- Hachikō (ハチ公). A diminutive statue of a dog tucked away in one corner of the big plaza outside the station, best known as a meeting place and for the story. It is also the name of one of the many exits from Shibuya Station and the prime meeting place before a night out. Just hanging out near Hachiko for a while will give you some great people-watching opportunities.
- Center Street (センター街 Sentaa-gai). The narrow street leading away from the station to the left of the giant video screen, it’s famous as the birthplace of many of Japan’s youth fashion trends. Center Gai is jam-packed with clothing stores, music stores, and video game arcades. This is a great place to stroll and feel the Shibuya vibe.
- Bunkamura. A complex featuring an excellent art museum, in addition to theaters for film and stage plays. On the basement floor there’s an art and design bookstore as well as a branch of Paris’ famous Les Deux Magots café.
- Hikarie . Hikarie is a brand new massive building on the East side of Shibuya station with many restaurants, galleries, and theaters.
If people-watching at Scramble Crossing doesn’t do enough for you…what should you do next?
As for things to do that require spending in Shibuya, there’s shopping, shopping, and shopping. 😄 Seriously, the area truly lives up to its reputation as a mecca for youth fashion and culture—a shopaholic’s paradise.
The young women’s fashion building Shibuya 109 towers over the area as a testament to this fact. Trendy department stores, most of which belong to either Tokyu or Seibu, as well as other popular fashion brand stores line the streets.
Another popular area is the self-explanatory Love Hotel Hill. If you and your friend want to take your time to unwind during the day or night, check into one of the many offerings. But first, make sure you can love your partner and read the price information to you pay for a room.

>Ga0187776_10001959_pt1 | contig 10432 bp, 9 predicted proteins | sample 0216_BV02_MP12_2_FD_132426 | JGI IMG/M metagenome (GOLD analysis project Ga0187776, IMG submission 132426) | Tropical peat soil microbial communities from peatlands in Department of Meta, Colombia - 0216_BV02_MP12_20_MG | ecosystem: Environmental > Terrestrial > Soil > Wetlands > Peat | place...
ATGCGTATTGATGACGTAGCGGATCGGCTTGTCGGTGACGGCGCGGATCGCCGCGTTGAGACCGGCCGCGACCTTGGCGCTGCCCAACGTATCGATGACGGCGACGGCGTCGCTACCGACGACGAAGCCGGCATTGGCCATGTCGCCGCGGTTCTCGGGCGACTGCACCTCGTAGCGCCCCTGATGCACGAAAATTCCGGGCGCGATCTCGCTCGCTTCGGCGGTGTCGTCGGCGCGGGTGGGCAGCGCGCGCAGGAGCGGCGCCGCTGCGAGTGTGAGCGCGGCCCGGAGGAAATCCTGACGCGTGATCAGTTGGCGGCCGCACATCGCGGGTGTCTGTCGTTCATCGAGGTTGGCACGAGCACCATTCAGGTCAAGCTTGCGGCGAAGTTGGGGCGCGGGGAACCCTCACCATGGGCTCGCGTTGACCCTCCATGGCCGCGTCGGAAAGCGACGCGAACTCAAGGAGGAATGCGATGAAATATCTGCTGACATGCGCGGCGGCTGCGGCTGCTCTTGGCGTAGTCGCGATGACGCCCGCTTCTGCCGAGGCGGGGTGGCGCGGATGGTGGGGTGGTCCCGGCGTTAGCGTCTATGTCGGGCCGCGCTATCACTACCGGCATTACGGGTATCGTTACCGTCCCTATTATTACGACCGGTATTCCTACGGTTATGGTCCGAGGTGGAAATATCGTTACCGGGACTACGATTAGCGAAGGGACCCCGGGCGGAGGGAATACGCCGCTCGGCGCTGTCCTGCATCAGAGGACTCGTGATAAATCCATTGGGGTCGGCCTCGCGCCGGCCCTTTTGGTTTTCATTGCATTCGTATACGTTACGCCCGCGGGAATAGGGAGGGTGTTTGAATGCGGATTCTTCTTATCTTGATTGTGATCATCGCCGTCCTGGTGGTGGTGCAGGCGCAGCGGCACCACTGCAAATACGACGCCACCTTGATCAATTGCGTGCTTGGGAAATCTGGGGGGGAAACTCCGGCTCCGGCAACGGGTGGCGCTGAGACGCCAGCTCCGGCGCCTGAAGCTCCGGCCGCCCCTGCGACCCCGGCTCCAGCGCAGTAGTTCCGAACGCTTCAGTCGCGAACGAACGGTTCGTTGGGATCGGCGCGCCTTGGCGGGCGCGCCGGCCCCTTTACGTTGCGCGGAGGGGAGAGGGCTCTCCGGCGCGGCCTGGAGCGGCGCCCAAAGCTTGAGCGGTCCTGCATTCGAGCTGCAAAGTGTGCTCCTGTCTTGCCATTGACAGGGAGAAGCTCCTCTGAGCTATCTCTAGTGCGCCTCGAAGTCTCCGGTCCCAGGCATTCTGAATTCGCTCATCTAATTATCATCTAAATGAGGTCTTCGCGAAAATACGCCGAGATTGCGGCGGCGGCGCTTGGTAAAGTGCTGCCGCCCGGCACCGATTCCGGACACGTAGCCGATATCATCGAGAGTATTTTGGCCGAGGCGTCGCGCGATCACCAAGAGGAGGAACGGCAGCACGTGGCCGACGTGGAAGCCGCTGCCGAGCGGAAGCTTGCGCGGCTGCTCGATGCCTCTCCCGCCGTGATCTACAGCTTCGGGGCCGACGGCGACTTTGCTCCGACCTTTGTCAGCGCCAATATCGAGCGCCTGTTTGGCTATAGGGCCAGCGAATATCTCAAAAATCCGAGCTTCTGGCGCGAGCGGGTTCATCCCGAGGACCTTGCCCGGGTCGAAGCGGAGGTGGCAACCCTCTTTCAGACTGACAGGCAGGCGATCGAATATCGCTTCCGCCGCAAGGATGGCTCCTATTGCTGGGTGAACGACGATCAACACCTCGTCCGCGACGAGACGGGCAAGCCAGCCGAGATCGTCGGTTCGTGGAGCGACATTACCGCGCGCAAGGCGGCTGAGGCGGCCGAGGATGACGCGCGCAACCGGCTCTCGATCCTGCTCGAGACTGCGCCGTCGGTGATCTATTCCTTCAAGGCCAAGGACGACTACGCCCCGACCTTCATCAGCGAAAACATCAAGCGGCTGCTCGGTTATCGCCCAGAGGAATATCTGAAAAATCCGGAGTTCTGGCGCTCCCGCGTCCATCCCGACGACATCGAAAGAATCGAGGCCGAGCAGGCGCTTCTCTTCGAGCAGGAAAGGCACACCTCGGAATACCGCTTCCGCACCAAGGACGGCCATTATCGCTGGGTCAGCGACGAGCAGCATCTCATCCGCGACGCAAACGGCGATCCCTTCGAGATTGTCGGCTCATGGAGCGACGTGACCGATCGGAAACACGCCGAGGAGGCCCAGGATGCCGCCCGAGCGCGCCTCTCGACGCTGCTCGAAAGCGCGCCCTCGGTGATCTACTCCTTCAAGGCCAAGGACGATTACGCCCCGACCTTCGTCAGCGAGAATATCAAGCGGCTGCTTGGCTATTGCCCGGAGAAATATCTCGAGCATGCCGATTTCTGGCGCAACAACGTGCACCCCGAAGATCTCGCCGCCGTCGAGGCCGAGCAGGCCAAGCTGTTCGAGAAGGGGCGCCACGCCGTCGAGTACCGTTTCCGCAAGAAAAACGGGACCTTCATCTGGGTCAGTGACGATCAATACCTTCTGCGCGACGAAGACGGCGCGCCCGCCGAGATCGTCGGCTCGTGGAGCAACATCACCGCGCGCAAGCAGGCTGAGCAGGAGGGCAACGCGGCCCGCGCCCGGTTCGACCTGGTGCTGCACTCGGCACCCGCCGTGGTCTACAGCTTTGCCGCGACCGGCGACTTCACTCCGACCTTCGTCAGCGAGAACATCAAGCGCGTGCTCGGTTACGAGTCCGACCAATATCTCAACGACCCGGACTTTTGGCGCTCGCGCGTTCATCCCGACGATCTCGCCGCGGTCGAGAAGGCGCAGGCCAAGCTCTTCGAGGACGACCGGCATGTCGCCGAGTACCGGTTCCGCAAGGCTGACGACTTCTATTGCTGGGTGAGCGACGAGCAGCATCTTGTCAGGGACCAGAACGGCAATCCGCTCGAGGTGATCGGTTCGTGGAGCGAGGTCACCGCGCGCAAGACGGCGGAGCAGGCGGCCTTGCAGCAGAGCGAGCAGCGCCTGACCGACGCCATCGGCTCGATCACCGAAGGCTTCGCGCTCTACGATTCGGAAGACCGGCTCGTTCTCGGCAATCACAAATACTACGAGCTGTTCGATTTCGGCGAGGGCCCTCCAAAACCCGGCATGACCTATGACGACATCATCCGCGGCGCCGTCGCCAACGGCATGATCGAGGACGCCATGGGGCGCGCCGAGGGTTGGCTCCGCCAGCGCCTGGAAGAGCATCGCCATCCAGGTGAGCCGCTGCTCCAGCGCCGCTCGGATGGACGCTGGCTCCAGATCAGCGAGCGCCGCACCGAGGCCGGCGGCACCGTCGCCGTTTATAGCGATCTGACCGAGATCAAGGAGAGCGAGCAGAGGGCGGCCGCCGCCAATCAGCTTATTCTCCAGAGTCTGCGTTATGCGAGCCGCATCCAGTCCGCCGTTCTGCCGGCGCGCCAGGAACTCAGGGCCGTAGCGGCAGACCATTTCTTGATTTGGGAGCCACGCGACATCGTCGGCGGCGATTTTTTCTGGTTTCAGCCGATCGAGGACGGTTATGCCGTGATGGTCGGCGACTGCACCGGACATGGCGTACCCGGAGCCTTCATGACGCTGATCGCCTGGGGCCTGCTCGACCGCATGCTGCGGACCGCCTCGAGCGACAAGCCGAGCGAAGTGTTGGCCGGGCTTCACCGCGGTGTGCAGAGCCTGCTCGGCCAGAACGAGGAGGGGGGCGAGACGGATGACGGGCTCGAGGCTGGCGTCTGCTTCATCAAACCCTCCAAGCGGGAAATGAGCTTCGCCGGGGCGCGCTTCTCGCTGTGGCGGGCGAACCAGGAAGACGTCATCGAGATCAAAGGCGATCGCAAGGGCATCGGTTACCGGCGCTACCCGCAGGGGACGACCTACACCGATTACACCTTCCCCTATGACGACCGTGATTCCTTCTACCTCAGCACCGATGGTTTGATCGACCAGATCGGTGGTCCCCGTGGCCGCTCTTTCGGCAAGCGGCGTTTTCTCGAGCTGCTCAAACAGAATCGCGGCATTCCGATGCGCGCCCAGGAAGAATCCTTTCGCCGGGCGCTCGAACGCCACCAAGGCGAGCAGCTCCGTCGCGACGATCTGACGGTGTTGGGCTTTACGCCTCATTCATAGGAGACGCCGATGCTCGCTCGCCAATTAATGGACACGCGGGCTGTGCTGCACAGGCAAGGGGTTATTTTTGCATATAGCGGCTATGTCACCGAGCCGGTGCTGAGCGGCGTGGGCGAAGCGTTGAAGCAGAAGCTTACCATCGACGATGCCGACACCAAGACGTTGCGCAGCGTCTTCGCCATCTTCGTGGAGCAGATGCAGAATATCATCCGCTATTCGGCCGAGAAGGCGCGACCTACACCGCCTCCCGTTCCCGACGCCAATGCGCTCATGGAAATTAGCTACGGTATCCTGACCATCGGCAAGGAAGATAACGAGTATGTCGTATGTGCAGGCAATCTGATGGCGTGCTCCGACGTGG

Yoyogi Park, frequently holds events and some fun festivals (matsuri).
- SBY, (in 109 building, on the eighth floor). If you fill out a questionnaire, you can get 3 kind of things. It’s a free. And you can put on makeup free.
- Loft, (near Tokyu building). Loft is Seibu’s answer to Tokyu Hands, also offering a large array of products related to interior, hobby, crafts and gifts, but with a slightly less strong emphasis on do-it-yourself. The Loft Shibuya branch consists of seven floors.
- Tokyu Hands. Promoted as “Creative Life Store”, Tokyu Hands has everything from do-it-yourself, interior, hobby, crafts, outdoors to stationery and more. The Shibuya store spans eight floors.
- Mandarake, Massive shop devoted to manga, anime, hentai, dojinshi, figurines and collectible offshoots.
- NHK Studio Park. Studio sightseeing operation run by the national broadcaster NHK, home to a gift shop selling the widest collection of Domo-kun figures on the planet.
Shibuya is the center of Japanese youth culture and it shows.😙
- PARCO. Two 11 story buildings home to youth culture and fashion.
- 0101 (Marui).
- 109 Building (Ichi-maru-kyu).
- Ebisu, the next stop south on the JR Yamanote Line, is a quieter and more sophisticated version of the Shibuya scene.
- Shimokitazawa, just two stops down the Keio Inokashira line, offers trendy shops, restaurants and watering holes in a slightly less frenetic atmosphere.
- Kichijoji, at the other end of the Inokashira Line, has more of the same plus a park famed for its cherry blossoms.
Being in the middle of it all, Shibuya is naturally a great place to stay while you’re in Tokyo. We recommend checking some hotel info sites first to see if there are any discount deals for accommodations in Tokyo.
However, don’t forget, there’s always Love Hotel Hill in Shibuya.😏